A group of scholars at a local university recently released a list of words they feel we should use on a regular basis. The study they performed actually focused on ten words that can make you sound smarter. I’m glad they included definitions, because some of these were unknown to me. Perhaps I didn’t attend the right college.
Just think, my friends—within this blog you’ll find ten words you can use to dazzle your friends! Drop some of these into your daily interactions and they’ll be positively beaming at your newfound intelligence. Either that, or they’ll wonder which meds you took this morning. Read on.
Acedia – Spiritual or mental sloth; apathy.
“When she broke up with him, he fell into a state of acedia and didn’t go out for two months.”
Anfractuous – Indirect and containing bends, turns or twists; circuitous.
“The road to the castle was anfractuous.”
Blithering – Senselessly talkative and babbling; used chiefly as an intensive to express annoyance or contempt.
“His Twitter posts were the confused ramblings of a blithering fool.”
Bombinate – Buzzing, humming or droning to the point of distraction.
“A fly bombinated in the sun porch, making it difficult for John to relax.”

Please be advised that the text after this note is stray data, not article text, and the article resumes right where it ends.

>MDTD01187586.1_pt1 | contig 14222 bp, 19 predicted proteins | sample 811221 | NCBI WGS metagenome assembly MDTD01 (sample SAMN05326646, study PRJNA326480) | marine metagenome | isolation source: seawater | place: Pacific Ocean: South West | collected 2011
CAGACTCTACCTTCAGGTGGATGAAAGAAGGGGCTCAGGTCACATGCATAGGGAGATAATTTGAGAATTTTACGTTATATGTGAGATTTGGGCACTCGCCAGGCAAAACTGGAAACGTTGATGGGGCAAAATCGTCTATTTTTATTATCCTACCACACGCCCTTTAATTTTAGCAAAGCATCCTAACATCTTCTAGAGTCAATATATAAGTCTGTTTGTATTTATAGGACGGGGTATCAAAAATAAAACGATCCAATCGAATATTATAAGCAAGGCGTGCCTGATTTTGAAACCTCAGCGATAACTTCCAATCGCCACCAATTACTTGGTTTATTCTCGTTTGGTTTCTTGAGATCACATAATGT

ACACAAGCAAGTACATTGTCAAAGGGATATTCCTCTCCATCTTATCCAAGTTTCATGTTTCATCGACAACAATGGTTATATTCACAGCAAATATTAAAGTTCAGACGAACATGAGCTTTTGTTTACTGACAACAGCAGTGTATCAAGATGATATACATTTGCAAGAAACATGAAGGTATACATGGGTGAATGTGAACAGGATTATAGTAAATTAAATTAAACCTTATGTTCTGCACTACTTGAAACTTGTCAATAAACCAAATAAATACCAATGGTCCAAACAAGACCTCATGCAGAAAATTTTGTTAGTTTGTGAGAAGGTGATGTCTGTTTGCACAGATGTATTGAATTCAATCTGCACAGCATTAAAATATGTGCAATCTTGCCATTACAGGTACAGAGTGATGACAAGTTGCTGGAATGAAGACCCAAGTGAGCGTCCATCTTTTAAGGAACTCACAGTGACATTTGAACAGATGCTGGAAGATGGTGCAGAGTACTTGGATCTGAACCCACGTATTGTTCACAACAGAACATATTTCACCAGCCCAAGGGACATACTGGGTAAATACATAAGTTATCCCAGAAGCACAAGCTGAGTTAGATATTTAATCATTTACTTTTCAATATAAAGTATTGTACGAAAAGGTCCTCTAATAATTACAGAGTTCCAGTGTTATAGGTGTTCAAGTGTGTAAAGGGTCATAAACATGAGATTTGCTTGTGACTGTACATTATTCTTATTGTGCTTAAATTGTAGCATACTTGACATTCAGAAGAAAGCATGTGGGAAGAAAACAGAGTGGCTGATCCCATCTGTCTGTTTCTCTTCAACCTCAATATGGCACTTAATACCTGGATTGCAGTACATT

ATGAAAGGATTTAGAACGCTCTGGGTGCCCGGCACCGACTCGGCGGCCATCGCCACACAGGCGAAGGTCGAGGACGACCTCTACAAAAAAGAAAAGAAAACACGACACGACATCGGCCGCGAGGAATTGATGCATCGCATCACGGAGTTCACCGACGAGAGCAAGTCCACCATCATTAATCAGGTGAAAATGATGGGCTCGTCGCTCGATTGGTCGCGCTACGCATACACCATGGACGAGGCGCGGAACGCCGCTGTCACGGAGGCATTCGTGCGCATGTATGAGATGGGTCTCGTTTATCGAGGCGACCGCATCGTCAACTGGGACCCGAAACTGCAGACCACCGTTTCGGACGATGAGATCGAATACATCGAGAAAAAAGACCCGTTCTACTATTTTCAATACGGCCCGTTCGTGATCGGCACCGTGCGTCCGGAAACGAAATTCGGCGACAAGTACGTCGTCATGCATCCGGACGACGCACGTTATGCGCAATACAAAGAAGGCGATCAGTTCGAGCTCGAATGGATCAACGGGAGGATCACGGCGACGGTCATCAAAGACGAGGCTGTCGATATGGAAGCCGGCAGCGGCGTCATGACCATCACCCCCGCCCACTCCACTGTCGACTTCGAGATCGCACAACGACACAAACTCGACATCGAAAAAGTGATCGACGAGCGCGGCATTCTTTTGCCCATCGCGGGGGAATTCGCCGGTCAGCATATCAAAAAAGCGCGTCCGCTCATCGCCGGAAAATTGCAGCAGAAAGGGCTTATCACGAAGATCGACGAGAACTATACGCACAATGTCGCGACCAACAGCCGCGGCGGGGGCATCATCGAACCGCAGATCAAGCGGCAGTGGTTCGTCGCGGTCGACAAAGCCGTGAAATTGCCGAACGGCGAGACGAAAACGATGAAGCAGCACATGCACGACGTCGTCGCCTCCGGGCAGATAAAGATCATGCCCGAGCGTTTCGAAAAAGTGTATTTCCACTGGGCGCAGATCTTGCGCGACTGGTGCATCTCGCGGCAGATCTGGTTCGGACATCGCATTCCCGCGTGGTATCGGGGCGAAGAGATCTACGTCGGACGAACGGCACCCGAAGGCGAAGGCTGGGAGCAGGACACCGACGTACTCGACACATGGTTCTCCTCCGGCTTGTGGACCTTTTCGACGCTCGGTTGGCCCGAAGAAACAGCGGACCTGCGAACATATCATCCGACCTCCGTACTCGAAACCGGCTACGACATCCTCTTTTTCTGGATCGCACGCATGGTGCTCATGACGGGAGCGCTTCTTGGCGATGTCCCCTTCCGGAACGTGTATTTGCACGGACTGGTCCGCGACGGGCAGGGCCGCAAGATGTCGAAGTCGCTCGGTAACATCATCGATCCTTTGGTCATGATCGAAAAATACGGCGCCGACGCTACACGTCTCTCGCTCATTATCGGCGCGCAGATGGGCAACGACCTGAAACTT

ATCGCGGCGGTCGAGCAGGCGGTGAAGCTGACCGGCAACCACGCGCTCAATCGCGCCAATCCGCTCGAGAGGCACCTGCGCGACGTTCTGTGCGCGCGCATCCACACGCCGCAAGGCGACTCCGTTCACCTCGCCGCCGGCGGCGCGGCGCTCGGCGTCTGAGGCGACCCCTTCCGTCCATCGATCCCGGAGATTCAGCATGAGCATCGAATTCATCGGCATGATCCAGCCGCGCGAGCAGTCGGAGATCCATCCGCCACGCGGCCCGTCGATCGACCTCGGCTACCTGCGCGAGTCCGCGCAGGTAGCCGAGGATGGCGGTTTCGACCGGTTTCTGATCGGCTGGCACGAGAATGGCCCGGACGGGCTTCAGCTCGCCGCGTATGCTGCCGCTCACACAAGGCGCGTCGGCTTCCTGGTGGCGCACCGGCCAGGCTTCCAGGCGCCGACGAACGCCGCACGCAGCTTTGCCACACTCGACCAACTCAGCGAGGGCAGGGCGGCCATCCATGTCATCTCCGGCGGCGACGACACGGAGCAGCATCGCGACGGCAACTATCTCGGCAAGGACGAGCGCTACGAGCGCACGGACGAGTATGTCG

Bucolic – Of or relating to the pleasant aspects of the countryside and country life.
“Sitting in his office, Jack felt a twinge of longing for his bucolic childhood on the farm.”
Effulgent – Shining brightly; radiant; emanating joy or goodness.
“Her beauty was enhanced by her effulgent personality.”
Gauche – Lacking ease or grace; unsophisticated and socially awkward.
“His gauche demeanor made Tom stand out at the party.”
Guttle – To eat or drink greedily and noisily.
“As the man sitting across from her guttled his meal, she knew that the blind date was a mistake.”
Mugwump – A person who remains aloof or independent, especially from party politics.
“Ever the mugwump, he refused to take a side in the partisan bickering.”
Stultify – Cause to lose enthusiasm and initiative, especially as a result of tedious or restrictive routine.
“The stultifying clerical work robbed the young intern of the enthusiasm she’d felt on the first day.”
There you have it. Ten words to a better you through an enhanced vocabulary. Personally, when I write, I tend to shy away from words that necessitate a Google search. I do that on purpose, not because I think my readers are gauche or bucolic, but because when I read something with uncommon words, I find the experience stultifying.
To represent the flip side, I have my own list of words that I wish we would stop using so often: witch hunt; fake news; misinformation; recount; tweet; very, very bad; terrible, terrible thing; biggest, most awesome crowd ever; impeachment.
On a final note, I would like to apply a few words to our elected office holders. You can insert whichever names you want.
“I wish our politicians would be more like mugwumps instead of blithering on social media and bombinating on cable news shows.”
Wow, I feel smarter already!